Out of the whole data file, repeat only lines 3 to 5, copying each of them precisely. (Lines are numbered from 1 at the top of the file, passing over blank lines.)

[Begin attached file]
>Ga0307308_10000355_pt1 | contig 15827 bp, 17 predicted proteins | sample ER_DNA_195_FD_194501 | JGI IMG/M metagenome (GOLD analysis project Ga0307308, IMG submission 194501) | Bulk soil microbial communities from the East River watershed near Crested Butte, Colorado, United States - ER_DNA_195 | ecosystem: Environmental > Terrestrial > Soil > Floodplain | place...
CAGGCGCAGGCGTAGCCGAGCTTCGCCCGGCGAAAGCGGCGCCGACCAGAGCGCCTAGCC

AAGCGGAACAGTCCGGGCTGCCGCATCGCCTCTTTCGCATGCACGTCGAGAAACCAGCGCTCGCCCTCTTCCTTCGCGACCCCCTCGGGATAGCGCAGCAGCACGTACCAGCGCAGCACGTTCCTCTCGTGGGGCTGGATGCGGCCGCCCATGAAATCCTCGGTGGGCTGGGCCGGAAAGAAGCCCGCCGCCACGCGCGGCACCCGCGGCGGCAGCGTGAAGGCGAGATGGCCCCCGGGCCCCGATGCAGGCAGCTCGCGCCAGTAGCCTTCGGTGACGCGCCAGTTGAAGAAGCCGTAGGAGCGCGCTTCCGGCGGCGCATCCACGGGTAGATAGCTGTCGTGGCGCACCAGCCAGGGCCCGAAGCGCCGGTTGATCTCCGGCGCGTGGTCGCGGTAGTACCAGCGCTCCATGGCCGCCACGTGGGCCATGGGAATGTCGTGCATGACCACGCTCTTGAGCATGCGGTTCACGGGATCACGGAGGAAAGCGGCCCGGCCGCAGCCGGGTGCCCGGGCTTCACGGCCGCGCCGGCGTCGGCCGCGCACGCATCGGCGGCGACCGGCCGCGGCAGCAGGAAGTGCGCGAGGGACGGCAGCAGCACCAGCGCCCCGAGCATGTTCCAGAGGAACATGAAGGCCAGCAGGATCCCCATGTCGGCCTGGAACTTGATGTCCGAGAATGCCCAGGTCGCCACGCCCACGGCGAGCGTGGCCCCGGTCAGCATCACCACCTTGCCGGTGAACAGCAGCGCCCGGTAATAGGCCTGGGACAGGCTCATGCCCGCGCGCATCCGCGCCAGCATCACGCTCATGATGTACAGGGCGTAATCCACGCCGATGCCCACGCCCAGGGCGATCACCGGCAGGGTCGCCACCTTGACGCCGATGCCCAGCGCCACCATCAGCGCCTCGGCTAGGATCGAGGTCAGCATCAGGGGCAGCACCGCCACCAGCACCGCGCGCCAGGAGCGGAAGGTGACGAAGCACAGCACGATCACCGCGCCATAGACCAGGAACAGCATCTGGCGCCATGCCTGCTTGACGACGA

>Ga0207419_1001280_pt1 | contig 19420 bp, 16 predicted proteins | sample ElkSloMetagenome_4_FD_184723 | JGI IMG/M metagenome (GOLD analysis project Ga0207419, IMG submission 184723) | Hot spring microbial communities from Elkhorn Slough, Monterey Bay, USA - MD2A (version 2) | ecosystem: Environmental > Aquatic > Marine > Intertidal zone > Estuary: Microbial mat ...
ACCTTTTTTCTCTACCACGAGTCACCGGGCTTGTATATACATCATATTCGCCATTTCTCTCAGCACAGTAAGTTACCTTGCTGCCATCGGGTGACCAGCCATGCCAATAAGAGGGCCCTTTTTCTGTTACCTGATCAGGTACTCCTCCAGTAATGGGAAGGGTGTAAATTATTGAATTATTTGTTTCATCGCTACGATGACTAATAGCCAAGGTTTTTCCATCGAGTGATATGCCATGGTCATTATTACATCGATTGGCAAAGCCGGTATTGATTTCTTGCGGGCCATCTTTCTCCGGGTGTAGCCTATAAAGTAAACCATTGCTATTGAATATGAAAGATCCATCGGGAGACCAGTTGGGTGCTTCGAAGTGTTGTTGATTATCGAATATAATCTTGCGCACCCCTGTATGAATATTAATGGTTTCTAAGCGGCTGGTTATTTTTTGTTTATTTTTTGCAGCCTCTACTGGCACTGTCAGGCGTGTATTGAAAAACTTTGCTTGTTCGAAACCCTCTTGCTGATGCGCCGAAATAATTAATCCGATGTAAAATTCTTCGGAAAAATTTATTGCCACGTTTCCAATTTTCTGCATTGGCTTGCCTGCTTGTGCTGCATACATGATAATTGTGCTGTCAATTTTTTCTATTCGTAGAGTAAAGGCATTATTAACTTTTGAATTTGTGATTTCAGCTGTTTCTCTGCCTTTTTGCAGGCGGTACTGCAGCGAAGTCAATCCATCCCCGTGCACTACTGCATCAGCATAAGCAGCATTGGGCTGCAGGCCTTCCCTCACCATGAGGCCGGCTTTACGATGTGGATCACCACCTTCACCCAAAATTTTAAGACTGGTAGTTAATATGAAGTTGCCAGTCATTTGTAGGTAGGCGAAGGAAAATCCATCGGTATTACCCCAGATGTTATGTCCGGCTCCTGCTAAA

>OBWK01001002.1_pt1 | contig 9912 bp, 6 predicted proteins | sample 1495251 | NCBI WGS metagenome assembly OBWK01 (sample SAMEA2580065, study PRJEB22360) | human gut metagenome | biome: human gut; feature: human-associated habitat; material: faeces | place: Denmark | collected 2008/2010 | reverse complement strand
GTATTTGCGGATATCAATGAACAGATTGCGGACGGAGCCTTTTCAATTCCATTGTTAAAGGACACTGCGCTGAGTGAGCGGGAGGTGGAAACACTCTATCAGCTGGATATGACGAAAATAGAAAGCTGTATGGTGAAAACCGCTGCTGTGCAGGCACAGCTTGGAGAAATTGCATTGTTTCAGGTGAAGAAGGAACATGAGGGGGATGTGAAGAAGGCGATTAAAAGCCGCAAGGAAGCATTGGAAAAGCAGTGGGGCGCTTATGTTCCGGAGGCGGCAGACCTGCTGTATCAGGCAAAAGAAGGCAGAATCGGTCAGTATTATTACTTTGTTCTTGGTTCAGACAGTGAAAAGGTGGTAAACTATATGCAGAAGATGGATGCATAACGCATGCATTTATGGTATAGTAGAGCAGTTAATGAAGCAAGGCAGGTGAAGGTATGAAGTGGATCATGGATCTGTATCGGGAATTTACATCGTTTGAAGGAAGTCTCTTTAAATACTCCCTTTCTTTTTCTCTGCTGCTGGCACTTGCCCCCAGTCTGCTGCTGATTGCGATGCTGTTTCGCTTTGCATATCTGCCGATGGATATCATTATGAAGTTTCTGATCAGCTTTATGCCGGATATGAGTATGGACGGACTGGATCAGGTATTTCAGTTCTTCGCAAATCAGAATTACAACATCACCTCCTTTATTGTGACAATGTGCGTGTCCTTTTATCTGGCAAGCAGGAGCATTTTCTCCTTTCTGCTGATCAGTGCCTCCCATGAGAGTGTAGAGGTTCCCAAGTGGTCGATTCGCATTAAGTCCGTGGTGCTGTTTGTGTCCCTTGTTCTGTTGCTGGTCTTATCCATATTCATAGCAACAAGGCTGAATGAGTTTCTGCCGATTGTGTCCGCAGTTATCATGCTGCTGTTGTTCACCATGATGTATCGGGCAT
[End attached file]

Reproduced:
AAGCGGAACAGTCCGGGCTGCCGCATCGCCTCTTTCGCATGCACGTCGAGAAACCAGCGCTCGCCCTCTTCCTTCGCGACCCCCTCGGGATAGCGCAGCAGCACGTACCAGCGCAGCACGTTCCTCTCGTGGGGCTGGATGCGGCCGCCCATGAAATCCTCGGTGGGCTGGGCCGGAAAGAAGCCCGCCGCCACGCGCGGCACCCGCGGCGGCAGCGTGAAGGCGAGATGGCCCCCGGGCCCCGATGCAGGCAGCTCGCGCCAGTAGCCTTCGGTGACGCGCCAGTTGAAGAAGCCGTAGGAGCGCGCTTCCGGCGGCGCATCCACGGGTAGATAGCTGTCGTGGCGCACCAGCCAGGGCCCGAAGCGCCGGTTGATCTCCGGCGCGTGGTCGCGGTAGTACCAGCGCTCCATGGCCGCCACGTGGGCCATGGGAATGTCGTGCATGACCACGCTCTTGAGCATGCGGTTCACGGGATCACGGAGGAAAGCGGCCCGGCCGCAGCCGGGTGCCCGGGCTTCACGGCCGCGCCGGCGTCGGCCGCGCACGCATCGGCGGCGACCGGCCGCGGCAGCAGGAAGTGCGCGAGGGACGGCAGCAGCACCAGCGCCCCGAGCATGTTCCAGAGGAACATGAAGGCCAGCAGGATCCCCATGTCGGCCTGGAACTTGATGTCCGAGAATGCCCAGGTCGCCACGCCCACGGCGAGCGTGGCCCCGGTCAGCATCACCACCTTGCCGGTGAACAGCAGCGCCCGGTAATAGGCCTGGGACAGGCTCATGCCCGCGCGCATCCGCGCCAGCATCACGCTCATGATGTACAGGGCGTAATCCACGCCGATGCCCACGCCCAGGGCGATCACCGGCAGGGTCGCCACCTTGACGCCGATGCCCAGCGCCACCATCAGCGCCTCGGCTAGGATCGAGGTCAGCATCAGGGGCAGCACCGCCACCAGCACCGCGCGCCAGGAGCGGAAGGTGACGAAGCACAGCACGATCACCGCGCCATAGACCAGGAACAGCATCTGGCGCCATGCCTGCTTGACGACGA

>Ga0207419_1001280_pt1 | contig 19420 bp, 16 predicted proteins | sample ElkSloMetagenome_4_FD_184723 | JGI IMG/M metagenome (GOLD analysis project Ga0207419, IMG submission 184723) | Hot spring microbial communities from Elkhorn Slough, Monterey Bay, USA - MD2A (version 2) | ecosystem: Environmental > Aquatic > Marine > Intertidal zone > Estuary: Microbial mat ...
ACCTTTTTTCTCTACCACGAGTCACCGGGCTTGTATATACATCATATTCGCCATTTCTCTCAGCACAGTAAGTTACCTTGCTGCCATCGGGTGACCAGCCATGCCAATAAGAGGGCCCTTTTTCTGTTACCTGATCAGGTACTCCTCCAGTAATGGGAAGGGTGTAAATTATTGAATTATTTGTTTCATCGCTACGATGACTAATAGCCAAGGTTTTTCCATCGAGTGATATGCCATGGTCATTATTACATCGATTGGCAAAGCCGGTATTGATTTCTTGCGGGCCATCTTTCTCCGGGTGTAGCCTATAAAGTAAACCATTGCTATTGAATATGAAAGATCCATCGGGAGACCAGTTGGGTGCTTCGAAGTGTTGTTGATTATCGAATATAATCTTGCGCACCCCTGTATGAATATTAATGGTTTCTAAGCGGCTGGTTATTTTTTGTTTATTTTTTGCAGCCTCTACTGGCACTGTCAGGCGTGTATTGAAAAACTTTGCTTGTTCGAAACCCTCTTGCTGATGCGCCGAAATAATTAATCCGATGTAAAATTCTTCGGAAAAATTTATTGCCACGTTTCCAATTTTCTGCATTGGCTTGCCTGCTTGTGCTGCATACATGATAATTGTGCTGTCAATTTTTTCTATTCGTAGAGTAAAGGCATTATTAACTTTTGAATTTGTGATTTCAGCTGTTTCTCTGCCTTTTTGCAGGCGGTACTGCAGCGAAGTCAATCCATCCCCGTGCACTACTGCATCAGCATAAGCAGCATTGGGCTGCAGGCCTTCCCTCACCATGAGGCCGGCTTTACGATGTGGATCACCACCTTCACCCAAAATTTTAAGACTGGTAGTTAATATGAAGTTGCCAGTCATTTGTAGGTAGGCGAAGGAAAATCCATCGGTATTACCCCAGATGTTATGTCCGGCTCCTGCTAAA